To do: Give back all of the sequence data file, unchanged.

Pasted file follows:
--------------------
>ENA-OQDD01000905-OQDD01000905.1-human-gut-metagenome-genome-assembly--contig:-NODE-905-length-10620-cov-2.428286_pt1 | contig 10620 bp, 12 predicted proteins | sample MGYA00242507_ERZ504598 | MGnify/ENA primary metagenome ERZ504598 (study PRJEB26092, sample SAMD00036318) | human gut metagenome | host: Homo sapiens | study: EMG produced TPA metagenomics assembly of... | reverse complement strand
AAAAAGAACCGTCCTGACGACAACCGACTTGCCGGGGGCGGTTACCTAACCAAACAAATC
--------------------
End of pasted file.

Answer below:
>ENA-OQDD01000905-OQDD01000905.1-human-gut-metagenome-genome-assembly--contig:-NODE-905-length-10620-cov-2.428286_pt1 | contig 10620 bp, 12 predicted proteins | sample MGYA00242507_ERZ504598 | MGnify/ENA primary metagenome ERZ504598 (study PRJEB26092, sample SAMD00036318) | human gut metagenome | host: Homo sapiens | study: EMG produced TPA metagenomics assembly of... | reverse complement strand
AAAAAGAACCGTCCTGACGACAACCGACTTGCCGGGGGCGGTTACCTAACCAAACAAATC